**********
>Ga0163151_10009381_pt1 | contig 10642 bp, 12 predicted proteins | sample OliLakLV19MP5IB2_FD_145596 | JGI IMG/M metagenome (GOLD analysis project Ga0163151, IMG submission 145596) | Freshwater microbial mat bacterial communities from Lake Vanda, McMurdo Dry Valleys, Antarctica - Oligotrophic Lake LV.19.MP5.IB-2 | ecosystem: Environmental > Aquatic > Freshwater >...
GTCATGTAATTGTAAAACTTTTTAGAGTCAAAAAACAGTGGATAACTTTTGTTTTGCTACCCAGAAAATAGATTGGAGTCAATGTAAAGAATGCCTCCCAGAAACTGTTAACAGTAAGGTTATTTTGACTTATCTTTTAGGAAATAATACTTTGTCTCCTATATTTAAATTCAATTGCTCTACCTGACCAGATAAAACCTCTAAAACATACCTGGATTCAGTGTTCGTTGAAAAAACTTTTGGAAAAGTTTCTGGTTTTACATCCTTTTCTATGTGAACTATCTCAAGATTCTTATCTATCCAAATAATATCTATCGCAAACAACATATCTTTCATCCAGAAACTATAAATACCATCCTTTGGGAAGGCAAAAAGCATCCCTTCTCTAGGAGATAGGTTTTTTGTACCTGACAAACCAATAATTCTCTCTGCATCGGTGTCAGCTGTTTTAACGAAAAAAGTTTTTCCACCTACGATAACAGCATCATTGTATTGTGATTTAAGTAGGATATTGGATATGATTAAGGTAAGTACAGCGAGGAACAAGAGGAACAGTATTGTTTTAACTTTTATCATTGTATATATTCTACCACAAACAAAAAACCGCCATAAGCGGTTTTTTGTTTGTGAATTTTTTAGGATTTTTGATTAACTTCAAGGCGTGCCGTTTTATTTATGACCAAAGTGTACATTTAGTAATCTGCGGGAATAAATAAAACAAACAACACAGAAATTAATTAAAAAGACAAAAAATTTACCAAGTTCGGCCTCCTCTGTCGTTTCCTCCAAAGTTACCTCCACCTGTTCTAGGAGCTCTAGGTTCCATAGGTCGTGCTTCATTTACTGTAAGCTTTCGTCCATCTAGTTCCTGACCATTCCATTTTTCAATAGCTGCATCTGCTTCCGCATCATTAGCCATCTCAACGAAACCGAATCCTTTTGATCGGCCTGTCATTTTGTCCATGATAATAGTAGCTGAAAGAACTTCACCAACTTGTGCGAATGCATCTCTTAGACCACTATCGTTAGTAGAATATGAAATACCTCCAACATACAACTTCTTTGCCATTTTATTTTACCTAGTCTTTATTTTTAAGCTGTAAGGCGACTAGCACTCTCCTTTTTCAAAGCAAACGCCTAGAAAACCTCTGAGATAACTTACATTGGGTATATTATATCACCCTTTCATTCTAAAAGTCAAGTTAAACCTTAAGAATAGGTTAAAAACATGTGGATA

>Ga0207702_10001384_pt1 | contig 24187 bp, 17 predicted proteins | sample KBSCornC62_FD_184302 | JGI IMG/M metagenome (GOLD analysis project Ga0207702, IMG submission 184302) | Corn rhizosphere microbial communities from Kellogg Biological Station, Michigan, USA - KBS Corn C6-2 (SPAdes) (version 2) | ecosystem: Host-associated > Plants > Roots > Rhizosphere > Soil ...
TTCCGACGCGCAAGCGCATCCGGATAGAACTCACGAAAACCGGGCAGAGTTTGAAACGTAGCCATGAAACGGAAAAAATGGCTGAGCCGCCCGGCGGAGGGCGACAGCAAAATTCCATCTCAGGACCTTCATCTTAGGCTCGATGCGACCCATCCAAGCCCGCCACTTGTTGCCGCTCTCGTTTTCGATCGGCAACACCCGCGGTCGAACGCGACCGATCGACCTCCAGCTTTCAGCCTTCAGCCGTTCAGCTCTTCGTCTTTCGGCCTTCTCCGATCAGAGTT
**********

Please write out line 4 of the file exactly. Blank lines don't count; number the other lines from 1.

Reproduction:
TTCCGACGCGCAAGCGCATCCGGATAGAACTCACGAAAACCGGGCAGAGTTTGAAACGTAGCCATGAAACGGAAAAAATGGCTGAGCCGCCCGGCGGAGGGCGACAGCAAAATTCCATCTCAGGACCTTCATCTTAGGCTCGATGCGACCCATCCAAGCCCGCCACTTGTTGCCGCTCTCGTTTTCGATCGGCAACACCCGCGGTCGAACGCGACCGATCGACCTCCAGCTTTCAGCCTTCAGCCGTTCAGCTCTTCGTCTTTCGGCCTTCTCCGATCAGAGTT